Clout’s management largely overlooked Cindy’s contribution as a songwriter and she only contributed two songs to the band’s repertoire. Trying to redeem royalties from their management and record company at the time became a struggle and this was the beginning of the end for Clout as the ill feelings between the band and its management took its toll and the band members parted ways after just four monumental years.

The music never stopped. Cindy joined forces with local musicians to form a new band, Cyndicate, with the sole purpose of writing and recording original material. Cyndicate had enormous potential, being courted in the States by Kim Fowley, manager of the Runaways. After visiting the America to write and record with Fowley, Cindy decided to take a personal break, and reassess her goals, and started the Cindy Alter Band, which evolved into Zia, a new concept in South African music, during a politically charged era.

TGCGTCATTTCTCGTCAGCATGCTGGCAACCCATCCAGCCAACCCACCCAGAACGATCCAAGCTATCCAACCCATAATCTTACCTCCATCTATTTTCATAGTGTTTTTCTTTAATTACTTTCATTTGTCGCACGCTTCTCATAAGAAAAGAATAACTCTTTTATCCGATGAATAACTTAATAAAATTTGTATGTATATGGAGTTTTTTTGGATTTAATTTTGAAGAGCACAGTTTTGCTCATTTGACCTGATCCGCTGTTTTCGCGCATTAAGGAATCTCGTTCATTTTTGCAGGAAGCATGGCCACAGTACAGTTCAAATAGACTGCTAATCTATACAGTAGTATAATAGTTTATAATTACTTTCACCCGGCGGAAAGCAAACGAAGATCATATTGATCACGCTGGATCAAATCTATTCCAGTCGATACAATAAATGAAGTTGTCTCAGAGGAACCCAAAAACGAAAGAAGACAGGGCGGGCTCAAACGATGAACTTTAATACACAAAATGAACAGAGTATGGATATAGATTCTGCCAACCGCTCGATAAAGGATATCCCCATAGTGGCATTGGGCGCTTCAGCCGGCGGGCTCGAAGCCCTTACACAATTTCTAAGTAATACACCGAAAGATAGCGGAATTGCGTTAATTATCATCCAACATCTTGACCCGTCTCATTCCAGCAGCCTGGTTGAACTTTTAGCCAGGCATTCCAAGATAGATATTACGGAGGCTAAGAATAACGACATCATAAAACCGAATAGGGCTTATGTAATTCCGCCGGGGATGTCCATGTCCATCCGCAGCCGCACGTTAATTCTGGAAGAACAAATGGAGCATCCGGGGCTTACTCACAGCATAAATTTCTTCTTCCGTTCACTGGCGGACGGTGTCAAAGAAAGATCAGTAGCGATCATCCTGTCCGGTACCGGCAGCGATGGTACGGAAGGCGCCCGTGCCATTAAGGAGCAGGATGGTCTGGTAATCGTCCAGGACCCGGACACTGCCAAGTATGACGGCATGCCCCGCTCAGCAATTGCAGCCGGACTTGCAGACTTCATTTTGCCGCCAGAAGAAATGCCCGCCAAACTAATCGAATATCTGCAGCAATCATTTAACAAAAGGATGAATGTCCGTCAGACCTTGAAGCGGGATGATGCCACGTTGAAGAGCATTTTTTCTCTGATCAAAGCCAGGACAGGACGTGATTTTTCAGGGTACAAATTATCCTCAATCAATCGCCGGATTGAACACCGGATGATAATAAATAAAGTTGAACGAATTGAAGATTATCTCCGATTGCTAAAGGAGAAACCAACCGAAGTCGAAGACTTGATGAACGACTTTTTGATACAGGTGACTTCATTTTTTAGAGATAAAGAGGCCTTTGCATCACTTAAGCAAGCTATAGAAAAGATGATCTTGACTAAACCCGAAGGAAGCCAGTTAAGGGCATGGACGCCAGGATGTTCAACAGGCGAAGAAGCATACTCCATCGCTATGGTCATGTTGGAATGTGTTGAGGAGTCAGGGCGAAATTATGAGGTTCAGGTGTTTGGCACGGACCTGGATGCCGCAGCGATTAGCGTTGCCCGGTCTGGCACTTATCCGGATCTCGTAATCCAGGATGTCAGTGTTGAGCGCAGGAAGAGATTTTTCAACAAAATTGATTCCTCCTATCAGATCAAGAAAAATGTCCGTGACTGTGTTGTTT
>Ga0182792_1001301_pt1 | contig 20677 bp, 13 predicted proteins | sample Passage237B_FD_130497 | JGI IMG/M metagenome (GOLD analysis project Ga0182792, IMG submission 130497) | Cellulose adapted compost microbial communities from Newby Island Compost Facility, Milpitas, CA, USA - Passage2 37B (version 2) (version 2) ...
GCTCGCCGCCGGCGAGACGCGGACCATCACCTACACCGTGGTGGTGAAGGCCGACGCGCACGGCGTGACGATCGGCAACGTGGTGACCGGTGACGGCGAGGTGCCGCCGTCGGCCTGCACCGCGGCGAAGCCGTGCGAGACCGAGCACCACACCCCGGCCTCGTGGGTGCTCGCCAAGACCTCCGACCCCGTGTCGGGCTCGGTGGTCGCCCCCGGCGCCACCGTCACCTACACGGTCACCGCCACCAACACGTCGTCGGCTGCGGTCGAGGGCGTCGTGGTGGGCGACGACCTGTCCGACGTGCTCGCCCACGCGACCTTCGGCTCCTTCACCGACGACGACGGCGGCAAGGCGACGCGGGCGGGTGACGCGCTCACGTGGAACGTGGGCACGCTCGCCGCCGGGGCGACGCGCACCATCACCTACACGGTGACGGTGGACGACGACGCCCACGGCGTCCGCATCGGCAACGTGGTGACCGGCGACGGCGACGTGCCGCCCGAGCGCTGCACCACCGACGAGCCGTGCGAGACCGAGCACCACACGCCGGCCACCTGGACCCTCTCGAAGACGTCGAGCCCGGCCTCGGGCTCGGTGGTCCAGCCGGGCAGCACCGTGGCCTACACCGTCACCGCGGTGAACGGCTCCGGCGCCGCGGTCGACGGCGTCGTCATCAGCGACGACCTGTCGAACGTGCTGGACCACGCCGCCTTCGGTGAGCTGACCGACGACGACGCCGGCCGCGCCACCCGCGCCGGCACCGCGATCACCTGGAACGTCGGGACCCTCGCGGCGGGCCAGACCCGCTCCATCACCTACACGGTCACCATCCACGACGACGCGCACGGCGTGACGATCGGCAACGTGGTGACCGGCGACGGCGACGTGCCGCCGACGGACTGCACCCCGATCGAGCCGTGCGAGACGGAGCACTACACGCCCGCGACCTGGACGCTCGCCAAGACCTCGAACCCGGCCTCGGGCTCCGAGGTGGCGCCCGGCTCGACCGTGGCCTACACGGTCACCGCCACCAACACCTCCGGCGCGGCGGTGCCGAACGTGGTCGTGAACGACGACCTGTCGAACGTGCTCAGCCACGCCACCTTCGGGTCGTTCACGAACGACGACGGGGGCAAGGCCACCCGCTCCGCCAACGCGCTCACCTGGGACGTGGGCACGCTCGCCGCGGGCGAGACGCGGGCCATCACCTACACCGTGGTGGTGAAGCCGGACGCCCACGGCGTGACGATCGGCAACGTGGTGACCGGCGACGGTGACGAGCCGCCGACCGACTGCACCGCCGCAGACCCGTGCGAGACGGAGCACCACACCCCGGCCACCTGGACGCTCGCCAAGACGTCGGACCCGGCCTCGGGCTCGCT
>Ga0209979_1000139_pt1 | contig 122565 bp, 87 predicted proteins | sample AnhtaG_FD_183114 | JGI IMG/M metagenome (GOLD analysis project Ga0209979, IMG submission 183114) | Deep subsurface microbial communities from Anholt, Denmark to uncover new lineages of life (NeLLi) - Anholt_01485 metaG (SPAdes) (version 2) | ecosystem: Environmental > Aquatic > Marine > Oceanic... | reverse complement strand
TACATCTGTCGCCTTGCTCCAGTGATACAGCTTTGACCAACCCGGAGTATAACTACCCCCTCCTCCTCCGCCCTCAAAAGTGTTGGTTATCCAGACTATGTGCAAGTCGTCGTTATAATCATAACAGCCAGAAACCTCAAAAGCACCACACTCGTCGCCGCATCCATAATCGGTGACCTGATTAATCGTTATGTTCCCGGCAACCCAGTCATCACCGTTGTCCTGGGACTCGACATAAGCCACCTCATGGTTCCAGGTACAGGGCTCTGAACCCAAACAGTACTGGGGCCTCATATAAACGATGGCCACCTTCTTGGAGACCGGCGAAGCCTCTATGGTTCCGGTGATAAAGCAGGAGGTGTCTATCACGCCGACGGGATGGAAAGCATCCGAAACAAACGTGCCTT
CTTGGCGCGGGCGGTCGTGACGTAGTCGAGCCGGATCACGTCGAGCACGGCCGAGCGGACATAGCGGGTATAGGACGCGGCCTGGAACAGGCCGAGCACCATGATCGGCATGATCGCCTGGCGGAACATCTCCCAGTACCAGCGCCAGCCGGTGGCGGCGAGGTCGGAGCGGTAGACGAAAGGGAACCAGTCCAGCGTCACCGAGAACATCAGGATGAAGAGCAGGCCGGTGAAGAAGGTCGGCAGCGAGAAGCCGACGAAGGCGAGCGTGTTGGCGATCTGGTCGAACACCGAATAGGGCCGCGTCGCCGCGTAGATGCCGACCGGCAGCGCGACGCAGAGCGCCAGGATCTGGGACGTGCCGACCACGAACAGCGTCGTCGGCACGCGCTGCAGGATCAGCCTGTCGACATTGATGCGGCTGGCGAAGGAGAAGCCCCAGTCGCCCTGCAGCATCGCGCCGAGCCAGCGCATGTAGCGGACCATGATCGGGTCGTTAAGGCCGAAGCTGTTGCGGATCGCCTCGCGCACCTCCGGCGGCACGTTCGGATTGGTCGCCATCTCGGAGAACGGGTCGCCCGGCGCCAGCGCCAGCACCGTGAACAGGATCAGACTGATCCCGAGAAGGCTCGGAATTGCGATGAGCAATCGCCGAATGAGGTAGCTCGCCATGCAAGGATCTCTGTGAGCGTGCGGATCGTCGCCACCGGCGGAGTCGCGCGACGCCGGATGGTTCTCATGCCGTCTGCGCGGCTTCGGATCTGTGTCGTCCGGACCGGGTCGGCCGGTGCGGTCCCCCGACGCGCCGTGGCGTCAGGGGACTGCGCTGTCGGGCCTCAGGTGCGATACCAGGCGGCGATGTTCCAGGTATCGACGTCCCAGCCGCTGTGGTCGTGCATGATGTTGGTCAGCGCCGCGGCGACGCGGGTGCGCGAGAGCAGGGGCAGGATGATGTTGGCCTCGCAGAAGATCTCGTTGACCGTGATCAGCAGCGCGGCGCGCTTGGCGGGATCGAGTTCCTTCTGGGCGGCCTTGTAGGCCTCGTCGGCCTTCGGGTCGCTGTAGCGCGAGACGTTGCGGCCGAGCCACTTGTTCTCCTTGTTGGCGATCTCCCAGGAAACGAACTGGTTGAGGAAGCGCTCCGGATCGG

Zia was a multi-racial band playing pop rock songs, with Zulu influences. The band had a number of radio hits, (most written by Cindy), toured South Africa, then broke into the French market, and toured France, opening for the Bee Gees at Bercy in Paris. They proved to be a popular choice of support act and were offered the opening slot on the Bee Gees’ US tour. This was a major coup for a South African band, but was sadly thwarted when their local record company could not offer the financial backing for tour support.  Cindy took this as a sign to move on. She resigned from Zia, and in July 1990, booked a one-way ticket to Los Angeles.